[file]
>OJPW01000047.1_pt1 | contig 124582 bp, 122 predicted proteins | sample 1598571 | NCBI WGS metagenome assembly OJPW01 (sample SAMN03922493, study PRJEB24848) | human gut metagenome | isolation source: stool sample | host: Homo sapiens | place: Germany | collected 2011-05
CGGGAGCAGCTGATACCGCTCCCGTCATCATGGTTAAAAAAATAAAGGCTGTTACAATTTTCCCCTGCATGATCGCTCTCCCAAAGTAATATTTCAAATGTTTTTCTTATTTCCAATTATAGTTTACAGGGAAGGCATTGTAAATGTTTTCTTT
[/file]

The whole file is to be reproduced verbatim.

>OJPW01000047.1_pt1 | contig 124582 bp, 122 predicted proteins | sample 1598571 | NCBI WGS metagenome assembly OJPW01 (sample SAMN03922493, study PRJEB24848) | human gut metagenome | isolation source: stool sample | host: Homo sapiens | place: Germany | collected 2011-05
CGGGAGCAGCTGATACCGCTCCCGTCATCATGGTTAAAAAAATAAAGGCTGTTACAATTTTCCCCTGCATGATCGCTCTCCCAAAGTAATATTTCAAATGTTTTTCTTATTTCCAATTATAGTTTACAGGGAAGGCATTGTAAATGTTTTCTTT